If you are sleep coaching both or your youngest child who needs an earlier bedtime then I would wait for an evening where both parents can be home at bedtime or recruit a friend or family member to help you. One of you would do the Shuffle with the baby and the other with your toddler.

Two Parents with Two Different Bedtimes

If two parents are home in the evening, one may care for the baby (often the mom if she’s nursing) and one takes care of the older child or children. Switch off some of the time, so each child knows how to go through her bedtime routine with each parent. Make sure both children get a few special good-night moments with both parents. It helps if everyone makes the children’s bedtime a priority for an hour or so-take care of other household tasks a little later. Dirty dishes don’t bawl in the middle of the night if you neglect them for an hour.
One family shared this strategy:
“We stagger our children’s bedtimes” said Kathleen, whose children, Maude and Sean are 26 months apart. While Kathleen is busy with Maude, Sean understands that it’s his little sister’s special time with Mom. He gets a 30 minute video, a quiet one suitable for evening and/or special playtime with his dad. Then he gets to choose if Dad puts him to bed, or if he wants some mom time of his own. The other parent comes in for a final message of sweet dreams and a good-night kiss. The family set up this basic system when Maude was an infant and Sean was two, and it was still working with just a few minor tweaks when he was four a half.”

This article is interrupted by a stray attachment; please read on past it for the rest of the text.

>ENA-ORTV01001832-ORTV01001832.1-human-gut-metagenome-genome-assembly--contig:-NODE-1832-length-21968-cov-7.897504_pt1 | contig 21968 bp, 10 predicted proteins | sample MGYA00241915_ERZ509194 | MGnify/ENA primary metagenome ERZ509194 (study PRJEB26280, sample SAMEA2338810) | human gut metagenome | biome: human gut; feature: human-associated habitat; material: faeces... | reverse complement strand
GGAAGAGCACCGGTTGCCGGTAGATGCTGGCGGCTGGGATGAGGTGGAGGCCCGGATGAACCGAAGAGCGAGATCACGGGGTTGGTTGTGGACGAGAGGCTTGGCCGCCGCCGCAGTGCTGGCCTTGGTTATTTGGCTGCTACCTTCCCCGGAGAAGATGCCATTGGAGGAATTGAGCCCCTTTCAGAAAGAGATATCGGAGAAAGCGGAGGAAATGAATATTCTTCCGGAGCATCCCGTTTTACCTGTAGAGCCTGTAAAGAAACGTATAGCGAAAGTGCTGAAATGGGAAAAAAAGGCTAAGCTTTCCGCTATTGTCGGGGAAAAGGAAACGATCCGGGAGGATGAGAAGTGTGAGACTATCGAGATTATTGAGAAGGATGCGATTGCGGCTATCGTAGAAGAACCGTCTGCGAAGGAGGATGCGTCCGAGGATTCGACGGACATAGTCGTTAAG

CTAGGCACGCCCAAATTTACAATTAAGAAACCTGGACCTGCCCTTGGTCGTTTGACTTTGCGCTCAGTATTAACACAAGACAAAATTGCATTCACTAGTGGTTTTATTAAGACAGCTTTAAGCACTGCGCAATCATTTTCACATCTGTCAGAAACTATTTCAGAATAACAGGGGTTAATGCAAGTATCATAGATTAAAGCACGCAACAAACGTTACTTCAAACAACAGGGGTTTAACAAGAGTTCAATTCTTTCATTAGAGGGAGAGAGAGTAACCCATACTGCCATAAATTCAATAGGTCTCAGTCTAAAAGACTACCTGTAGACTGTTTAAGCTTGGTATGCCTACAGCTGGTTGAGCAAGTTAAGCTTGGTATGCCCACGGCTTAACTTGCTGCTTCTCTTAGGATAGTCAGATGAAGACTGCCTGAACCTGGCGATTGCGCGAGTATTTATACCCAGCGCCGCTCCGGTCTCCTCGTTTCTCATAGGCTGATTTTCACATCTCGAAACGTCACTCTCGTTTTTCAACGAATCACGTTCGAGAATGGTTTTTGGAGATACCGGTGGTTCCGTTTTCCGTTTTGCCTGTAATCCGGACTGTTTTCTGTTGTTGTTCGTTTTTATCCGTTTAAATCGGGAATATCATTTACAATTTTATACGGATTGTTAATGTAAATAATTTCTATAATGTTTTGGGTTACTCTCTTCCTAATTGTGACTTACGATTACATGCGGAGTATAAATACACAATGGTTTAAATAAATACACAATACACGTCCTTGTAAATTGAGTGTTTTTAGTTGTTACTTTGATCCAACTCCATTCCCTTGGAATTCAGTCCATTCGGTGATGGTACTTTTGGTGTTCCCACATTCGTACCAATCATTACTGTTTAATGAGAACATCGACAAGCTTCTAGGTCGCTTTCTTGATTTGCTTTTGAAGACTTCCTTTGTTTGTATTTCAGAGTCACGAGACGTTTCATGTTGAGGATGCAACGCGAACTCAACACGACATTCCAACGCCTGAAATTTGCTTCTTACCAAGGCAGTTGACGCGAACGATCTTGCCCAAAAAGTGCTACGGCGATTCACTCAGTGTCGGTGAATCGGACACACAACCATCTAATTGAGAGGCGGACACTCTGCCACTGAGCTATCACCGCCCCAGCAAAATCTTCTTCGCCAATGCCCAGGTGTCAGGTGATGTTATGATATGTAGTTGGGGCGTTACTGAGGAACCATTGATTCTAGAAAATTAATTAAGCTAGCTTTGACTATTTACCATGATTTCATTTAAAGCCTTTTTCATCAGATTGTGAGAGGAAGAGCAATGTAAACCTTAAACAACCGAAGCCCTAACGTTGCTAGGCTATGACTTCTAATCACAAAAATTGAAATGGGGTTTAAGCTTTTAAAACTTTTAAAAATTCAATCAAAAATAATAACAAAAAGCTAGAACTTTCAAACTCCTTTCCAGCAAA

Sleep Coaching a Younger Sibling

As you know from my book, when I do sleep coaching with children from around age 2 ½ on, I encourage parents to start with a family meeting, to explain the expectations and find a way of getting the child to invest in her sleep education. The same holds true when you are training a younger sibling. Explain to the older child what’s going on and help her feel like she’s a part of it. Depending on the age and sleep skills of the older child, you may even help her think of herself as a sleep role model for the baby. Tell her the baby needs to know how to get herself to sleep, just like her big sister does. Explain that when the baby learns, she won’t cry as much, but in the meantime you have to be with her, or you have to go check on her. The older child will let you go more easily if you explain and make her an ally. Hopefully she won’t barge in as often with demands on you just as you are finally getting the little one to drift off to sleep. Your goal, as always, is to prevent the older one from feeling displaced. Instead, you want to make her feel even more needed, more loved, more important.
I hope this article has helped answer many of your questions about siblings and sleep!

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photo credit: midiman via photopin cc